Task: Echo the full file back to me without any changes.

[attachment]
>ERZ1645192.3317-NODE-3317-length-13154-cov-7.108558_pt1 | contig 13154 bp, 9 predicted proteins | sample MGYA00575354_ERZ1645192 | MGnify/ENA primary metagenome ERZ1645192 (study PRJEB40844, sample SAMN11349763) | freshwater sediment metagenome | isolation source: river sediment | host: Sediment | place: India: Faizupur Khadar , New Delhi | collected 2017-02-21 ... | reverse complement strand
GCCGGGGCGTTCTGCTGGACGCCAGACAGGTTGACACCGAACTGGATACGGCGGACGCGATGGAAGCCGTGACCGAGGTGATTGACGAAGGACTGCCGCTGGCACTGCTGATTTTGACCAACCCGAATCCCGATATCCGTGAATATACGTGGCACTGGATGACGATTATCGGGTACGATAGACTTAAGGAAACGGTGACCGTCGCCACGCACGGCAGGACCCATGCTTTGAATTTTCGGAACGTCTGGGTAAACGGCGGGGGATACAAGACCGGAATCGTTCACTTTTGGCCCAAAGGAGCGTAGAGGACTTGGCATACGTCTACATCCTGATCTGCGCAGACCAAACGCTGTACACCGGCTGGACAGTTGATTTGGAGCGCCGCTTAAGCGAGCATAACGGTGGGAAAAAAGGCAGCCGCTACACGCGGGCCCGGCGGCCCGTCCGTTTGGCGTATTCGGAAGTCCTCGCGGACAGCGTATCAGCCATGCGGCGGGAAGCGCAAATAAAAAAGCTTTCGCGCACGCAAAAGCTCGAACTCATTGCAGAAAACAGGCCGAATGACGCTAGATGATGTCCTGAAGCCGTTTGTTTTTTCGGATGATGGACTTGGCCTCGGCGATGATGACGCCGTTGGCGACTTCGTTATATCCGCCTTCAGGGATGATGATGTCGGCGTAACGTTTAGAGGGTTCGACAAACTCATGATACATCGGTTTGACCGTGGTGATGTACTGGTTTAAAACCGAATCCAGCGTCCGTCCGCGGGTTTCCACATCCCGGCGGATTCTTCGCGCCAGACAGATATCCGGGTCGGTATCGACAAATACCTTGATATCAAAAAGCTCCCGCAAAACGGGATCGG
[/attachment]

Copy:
>ERZ1645192.3317-NODE-3317-length-13154-cov-7.108558_pt1 | contig 13154 bp, 9 predicted proteins | sample MGYA00575354_ERZ1645192 | MGnify/ENA primary metagenome ERZ1645192 (study PRJEB40844, sample SAMN11349763) | freshwater sediment metagenome | isolation source: river sediment | host: Sediment | place: India: Faizupur Khadar , New Delhi | collected 2017-02-21 ... | reverse complement strand
GCCGGGGCGTTCTGCTGGACGCCAGACAGGTTGACACCGAACTGGATACGGCGGACGCGATGGAAGCCGTGACCGAGGTGATTGACGAAGGACTGCCGCTGGCACTGCTGATTTTGACCAACCCGAATCCCGATATCCGTGAATATACGTGGCACTGGATGACGATTATCGGGTACGATAGACTTAAGGAAACGGTGACCGTCGCCACGCACGGCAGGACCCATGCTTTGAATTTTCGGAACGTCTGGGTAAACGGCGGGGGATACAAGACCGGAATCGTTCACTTTTGGCCCAAAGGAGCGTAGAGGACTTGGCATACGTCTACATCCTGATCTGCGCAGACCAAACGCTGTACACCGGCTGGACAGTTGATTTGGAGCGCCGCTTAAGCGAGCATAACGGTGGGAAAAAAGGCAGCCGCTACACGCGGGCCCGGCGGCCCGTCCGTTTGGCGTATTCGGAAGTCCTCGCGGACAGCGTATCAGCCATGCGGCGGGAAGCGCAAATAAAAAAGCTTTCGCGCACGCAAAAGCTCGAACTCATTGCAGAAAACAGGCCGAATGACGCTAGATGATGTCCTGAAGCCGTTTGTTTTTTCGGATGATGGACTTGGCCTCGGCGATGATGACGCCGTTGGCGACTTCGTTATATCCGCCTTCAGGGATGATGATGTCGGCGTAACGTTTAGAGGGTTCGACAAACTCATGATACATCGGTTTGACCGTGGTGATGTACTGGTTTAAAACCGAATCCAGCGTCCGTCCGCGGGTTTCCACATCCCGGCGGATTCTTCGCGCCAGACAGATATCCGGGTCGGTATCGACAAATACCTTGATATCAAAAAGCTCCCGCAAAACGGGATCGG